A few weeks ago, I was chatting with Sonja Heinrich, the coordinator of the Masters program I undertook at the University of St Andrews. She was really interested to hear of my science communication experiences, and invited me to write a guest blog post for the Masters website about winning the 3-Minute-Thesis (3MT) competition.
Field Trip to the Isle of Mull (April 2009)
The guest post itself is up on the St Andrews Postgraduate blog. But I thought this would also be a good opportunity to talk about my experience on the Masters.
I studied Marine Mammal Science at the University of St Andrews from 2008-09. It was one of the most amazing years of my life. I attended the oldest university (and one of the most prestigious) in Scotland, made a fabulous bunch of new friends, and met my amazing partner Phil. We watched fascinating lectures and participated in interesting labs, both taught by leaders in this field. We sailed the West Coast of Scotland, looking for whales and dolphins. We scrambled down cliffs, conducting population surveys of seals (which led to a near-death experience, but that’s a whole other story). We assisted in the necropsy of a stranded porpoise (seven years later, I can still vividly remember the smell…).
My thesis project led to it’s own collection of exciting tales (locked in a forest and rescued by gypsies; hiding in the sand dunes from a gun-man; trapped in a hut by highland cattle – to name but a few!). But it also taught me how to organise fieldwork, developed my analysis and scientific writing skills, and gave me a real taste of independent research. There’s no question that I wouldn’t be where I am today if it wasn’t for this course.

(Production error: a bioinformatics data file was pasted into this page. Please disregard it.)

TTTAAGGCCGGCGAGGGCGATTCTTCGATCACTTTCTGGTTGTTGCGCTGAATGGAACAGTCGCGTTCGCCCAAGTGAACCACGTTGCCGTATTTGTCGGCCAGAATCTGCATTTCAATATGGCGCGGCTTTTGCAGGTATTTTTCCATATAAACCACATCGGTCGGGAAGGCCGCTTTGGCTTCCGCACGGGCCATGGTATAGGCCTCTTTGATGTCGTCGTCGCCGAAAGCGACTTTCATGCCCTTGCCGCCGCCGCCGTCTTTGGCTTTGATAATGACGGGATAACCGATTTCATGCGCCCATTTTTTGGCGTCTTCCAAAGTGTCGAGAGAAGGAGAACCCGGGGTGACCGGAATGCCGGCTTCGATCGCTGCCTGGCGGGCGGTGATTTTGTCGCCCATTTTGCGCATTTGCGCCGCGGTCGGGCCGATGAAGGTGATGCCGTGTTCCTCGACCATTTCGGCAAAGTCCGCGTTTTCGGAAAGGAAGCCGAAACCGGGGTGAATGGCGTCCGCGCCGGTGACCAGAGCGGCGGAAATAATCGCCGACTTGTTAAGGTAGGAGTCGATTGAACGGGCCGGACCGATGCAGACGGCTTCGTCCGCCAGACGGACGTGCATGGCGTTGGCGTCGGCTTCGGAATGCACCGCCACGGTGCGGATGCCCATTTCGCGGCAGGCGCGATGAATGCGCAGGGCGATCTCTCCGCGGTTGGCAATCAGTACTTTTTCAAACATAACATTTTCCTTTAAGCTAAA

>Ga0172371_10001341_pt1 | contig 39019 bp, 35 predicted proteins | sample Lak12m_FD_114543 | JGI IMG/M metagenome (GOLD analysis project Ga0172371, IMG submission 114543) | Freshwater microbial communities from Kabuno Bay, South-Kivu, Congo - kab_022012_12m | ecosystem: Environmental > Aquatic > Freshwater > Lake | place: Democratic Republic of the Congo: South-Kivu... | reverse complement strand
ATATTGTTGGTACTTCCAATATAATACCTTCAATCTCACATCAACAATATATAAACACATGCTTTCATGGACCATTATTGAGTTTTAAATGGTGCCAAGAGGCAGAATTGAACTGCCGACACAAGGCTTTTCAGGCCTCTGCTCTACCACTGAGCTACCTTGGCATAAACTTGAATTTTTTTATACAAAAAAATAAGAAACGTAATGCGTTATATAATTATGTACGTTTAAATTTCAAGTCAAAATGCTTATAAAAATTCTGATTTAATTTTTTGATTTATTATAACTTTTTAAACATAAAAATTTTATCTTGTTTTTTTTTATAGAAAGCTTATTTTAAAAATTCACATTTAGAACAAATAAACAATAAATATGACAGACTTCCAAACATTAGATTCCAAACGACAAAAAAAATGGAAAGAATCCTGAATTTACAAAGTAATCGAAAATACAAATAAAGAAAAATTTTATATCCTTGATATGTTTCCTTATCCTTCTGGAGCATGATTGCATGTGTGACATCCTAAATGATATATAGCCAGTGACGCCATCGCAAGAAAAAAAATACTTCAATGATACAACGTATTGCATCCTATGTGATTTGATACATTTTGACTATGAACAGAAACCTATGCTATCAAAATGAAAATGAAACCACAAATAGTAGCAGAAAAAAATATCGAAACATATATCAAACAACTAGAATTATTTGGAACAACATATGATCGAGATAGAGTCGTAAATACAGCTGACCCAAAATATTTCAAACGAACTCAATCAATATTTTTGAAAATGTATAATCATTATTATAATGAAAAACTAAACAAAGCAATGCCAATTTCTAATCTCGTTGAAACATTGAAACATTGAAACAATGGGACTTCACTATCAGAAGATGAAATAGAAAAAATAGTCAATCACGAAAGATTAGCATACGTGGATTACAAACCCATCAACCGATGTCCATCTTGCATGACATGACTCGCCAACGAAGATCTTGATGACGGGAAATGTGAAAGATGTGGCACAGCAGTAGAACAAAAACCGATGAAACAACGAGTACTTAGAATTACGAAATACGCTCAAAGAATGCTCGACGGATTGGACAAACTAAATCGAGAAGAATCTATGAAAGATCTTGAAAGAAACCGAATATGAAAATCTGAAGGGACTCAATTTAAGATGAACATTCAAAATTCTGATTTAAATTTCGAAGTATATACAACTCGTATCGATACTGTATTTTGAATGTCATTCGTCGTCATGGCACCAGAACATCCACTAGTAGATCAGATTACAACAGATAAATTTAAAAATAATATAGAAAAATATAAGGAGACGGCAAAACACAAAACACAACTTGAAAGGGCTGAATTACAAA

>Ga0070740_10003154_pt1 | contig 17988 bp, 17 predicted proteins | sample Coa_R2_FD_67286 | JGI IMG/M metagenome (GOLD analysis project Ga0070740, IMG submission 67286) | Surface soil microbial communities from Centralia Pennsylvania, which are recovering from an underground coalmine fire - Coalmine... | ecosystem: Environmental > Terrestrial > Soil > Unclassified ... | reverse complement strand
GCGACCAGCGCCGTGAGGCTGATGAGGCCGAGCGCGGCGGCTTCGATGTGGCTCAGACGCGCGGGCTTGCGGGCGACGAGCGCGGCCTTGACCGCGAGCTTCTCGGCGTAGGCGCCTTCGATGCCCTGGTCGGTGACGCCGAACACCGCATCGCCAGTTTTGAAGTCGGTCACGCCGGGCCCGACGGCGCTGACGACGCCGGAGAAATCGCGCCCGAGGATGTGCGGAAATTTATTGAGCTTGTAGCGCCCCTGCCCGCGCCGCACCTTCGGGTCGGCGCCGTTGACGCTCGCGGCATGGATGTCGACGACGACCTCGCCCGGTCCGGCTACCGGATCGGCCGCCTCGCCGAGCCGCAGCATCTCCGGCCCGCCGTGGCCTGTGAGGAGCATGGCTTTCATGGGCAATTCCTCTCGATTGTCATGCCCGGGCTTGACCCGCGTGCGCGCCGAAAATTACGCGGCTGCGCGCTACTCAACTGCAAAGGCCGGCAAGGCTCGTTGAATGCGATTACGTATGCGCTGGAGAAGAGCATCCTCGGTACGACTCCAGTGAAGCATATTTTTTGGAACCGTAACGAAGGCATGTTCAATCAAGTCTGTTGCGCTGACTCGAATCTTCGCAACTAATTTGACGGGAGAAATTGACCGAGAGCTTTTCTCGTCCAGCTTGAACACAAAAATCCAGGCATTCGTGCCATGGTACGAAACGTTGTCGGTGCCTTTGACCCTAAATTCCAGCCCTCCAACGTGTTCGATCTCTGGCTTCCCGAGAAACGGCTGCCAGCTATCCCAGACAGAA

Saying goodbye to my Masters field site
Masters Marine Mammal Science – Class of 2008-09
When I began, the Masters was only in it’s second year of existence. Applications have now closed for the 10th year of the Masters in Marine Mammal Science! Graduates have gone on to study PhDs, advance to post-doctorate research, or take up leading positions in government organisations. They have dispersed all over the world, creating an amazing network of alumni.
Even after moving to Australia, I have still worked on projects with Masters alumni (it’s funny who you meet in the middle of the sea…). One of them lives 5mins down the road! Marine mammal science is a small world, but a pretty great one to be a part of.